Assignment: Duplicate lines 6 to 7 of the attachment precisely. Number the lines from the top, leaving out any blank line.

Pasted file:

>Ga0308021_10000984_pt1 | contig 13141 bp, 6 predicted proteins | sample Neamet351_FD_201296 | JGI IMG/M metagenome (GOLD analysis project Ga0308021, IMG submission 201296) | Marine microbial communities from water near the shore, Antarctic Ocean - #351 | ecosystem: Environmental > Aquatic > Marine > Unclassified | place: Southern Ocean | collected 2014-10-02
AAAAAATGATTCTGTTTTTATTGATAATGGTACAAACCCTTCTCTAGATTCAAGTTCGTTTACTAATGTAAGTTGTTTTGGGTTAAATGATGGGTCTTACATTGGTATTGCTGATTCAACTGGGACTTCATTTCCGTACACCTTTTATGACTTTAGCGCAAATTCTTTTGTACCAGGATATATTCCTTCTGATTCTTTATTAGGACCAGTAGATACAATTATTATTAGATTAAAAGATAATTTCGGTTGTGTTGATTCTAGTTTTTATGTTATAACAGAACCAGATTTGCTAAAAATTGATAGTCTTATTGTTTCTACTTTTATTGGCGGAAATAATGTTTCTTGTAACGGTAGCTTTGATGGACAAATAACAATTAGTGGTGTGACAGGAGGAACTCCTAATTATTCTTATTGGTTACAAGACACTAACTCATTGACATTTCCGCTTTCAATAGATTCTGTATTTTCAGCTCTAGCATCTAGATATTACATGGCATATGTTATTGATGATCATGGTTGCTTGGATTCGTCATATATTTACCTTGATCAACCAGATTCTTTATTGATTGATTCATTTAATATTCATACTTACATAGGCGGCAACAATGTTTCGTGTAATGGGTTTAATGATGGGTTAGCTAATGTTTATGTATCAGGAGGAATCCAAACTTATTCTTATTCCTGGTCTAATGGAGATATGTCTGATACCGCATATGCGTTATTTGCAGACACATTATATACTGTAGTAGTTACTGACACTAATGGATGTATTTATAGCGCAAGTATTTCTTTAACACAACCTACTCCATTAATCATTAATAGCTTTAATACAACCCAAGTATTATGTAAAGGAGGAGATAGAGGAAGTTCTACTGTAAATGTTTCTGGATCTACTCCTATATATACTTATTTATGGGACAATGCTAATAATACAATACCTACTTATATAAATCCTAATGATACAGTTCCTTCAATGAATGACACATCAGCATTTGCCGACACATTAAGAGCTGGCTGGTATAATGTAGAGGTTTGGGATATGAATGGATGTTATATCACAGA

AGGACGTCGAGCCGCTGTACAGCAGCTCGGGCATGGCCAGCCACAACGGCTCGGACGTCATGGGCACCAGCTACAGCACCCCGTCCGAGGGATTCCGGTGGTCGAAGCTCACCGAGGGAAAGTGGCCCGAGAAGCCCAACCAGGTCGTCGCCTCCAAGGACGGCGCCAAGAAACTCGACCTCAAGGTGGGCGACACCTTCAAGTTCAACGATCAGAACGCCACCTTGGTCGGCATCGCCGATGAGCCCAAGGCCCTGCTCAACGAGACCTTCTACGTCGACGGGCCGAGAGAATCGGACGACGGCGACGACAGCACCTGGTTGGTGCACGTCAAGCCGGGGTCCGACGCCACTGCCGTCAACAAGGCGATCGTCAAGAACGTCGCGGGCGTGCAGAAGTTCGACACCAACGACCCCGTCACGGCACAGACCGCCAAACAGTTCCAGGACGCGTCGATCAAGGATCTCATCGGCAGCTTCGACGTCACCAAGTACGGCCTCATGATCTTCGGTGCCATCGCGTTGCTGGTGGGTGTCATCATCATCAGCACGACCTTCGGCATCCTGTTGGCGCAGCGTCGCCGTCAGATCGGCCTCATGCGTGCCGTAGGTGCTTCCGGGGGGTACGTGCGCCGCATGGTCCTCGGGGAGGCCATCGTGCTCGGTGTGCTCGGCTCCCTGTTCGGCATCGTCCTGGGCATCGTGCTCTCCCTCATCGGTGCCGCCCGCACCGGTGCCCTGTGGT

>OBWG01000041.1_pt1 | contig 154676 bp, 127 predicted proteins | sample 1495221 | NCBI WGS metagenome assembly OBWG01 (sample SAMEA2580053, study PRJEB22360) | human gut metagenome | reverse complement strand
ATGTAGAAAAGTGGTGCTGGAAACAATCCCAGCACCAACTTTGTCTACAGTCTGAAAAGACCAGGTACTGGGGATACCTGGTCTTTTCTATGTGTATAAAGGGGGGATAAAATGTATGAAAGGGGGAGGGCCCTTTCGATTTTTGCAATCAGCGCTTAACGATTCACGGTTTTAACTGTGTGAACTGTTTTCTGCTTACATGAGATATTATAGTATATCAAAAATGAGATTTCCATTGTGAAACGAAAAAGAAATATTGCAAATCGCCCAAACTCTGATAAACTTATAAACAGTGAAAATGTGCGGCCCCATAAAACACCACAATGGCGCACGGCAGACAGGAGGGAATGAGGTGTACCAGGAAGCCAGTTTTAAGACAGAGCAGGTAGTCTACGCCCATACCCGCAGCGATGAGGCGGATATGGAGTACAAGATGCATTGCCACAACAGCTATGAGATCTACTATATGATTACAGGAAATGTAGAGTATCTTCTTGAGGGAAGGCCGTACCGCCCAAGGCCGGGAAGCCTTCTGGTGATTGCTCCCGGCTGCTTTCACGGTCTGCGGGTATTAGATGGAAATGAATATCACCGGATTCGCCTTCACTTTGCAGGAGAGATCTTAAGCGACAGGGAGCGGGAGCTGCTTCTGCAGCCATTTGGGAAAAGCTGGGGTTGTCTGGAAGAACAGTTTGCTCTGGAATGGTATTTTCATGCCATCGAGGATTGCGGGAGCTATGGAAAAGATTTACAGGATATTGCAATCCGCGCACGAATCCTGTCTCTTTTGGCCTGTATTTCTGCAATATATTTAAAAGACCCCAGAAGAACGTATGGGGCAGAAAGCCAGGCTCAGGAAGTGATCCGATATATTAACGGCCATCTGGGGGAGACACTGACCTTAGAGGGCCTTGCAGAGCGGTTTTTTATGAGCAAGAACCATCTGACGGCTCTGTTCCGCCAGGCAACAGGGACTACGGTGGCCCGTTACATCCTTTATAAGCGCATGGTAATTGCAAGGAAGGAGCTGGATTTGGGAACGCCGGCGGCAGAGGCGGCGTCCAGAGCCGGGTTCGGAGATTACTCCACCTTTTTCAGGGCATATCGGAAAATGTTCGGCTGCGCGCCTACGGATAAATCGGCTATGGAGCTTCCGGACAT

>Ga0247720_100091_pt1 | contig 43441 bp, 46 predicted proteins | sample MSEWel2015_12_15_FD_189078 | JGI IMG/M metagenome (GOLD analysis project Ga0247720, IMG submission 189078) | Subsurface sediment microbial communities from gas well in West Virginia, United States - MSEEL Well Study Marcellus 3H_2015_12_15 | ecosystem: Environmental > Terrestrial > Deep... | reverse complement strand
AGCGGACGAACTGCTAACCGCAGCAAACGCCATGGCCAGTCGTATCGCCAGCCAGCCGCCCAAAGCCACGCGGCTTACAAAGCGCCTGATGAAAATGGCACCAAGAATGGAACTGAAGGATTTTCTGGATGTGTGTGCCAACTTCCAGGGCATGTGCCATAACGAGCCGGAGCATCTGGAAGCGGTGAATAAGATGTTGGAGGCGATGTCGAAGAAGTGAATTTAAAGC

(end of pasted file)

>Ga0247720_100091_pt1 | contig 43441 bp, 46 predicted proteins | sample MSEWel2015_12_15_FD_189078 | JGI IMG/M metagenome (GOLD analysis project Ga0247720, IMG submission 189078) | Subsurface sediment microbial communities from gas well in West Virginia, United States - MSEEL Well Study Marcellus 3H_2015_12_15 | ecosystem: Environmental > Terrestrial > Deep... | reverse complement strand
AGCGGACGAACTGCTAACCGCAGCAAACGCCATGGCCAGTCGTATCGCCAGCCAGCCGCCCAAAGCCACGCGGCTTACAAAGCGCCTGATGAAAATGGCACCAAGAATGGAACTGAAGGATTTTCTGGATGTGTGTGCCAACTTCCAGGGCATGTGCCATAACGAGCCGGAGCATCTGGAAGCGGTGAATAAGATGTTGGAGGCGATGTCGAAGAAGTGAATTTAAAGC